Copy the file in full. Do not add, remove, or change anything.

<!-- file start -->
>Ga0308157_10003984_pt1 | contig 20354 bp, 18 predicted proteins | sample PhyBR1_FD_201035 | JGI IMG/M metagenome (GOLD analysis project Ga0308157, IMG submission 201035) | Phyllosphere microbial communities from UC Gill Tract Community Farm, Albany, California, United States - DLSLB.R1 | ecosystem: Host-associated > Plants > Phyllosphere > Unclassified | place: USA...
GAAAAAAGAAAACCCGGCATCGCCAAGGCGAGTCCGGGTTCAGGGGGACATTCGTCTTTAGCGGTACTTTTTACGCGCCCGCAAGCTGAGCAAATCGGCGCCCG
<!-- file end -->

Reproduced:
>Ga0308157_10003984_pt1 | contig 20354 bp, 18 predicted proteins | sample PhyBR1_FD_201035 | JGI IMG/M metagenome (GOLD analysis project Ga0308157, IMG submission 201035) | Phyllosphere microbial communities from UC Gill Tract Community Farm, Albany, California, United States - DLSLB.R1 | ecosystem: Host-associated > Plants > Phyllosphere > Unclassified | place: USA...
GAAAAAAGAAAACCCGGCATCGCCAAGGCGAGTCCGGGTTCAGGGGGACATTCGTCTTTAGCGGTACTTTTTACGCGCCCGCAAGCTGAGCAAATCGGCGCCCG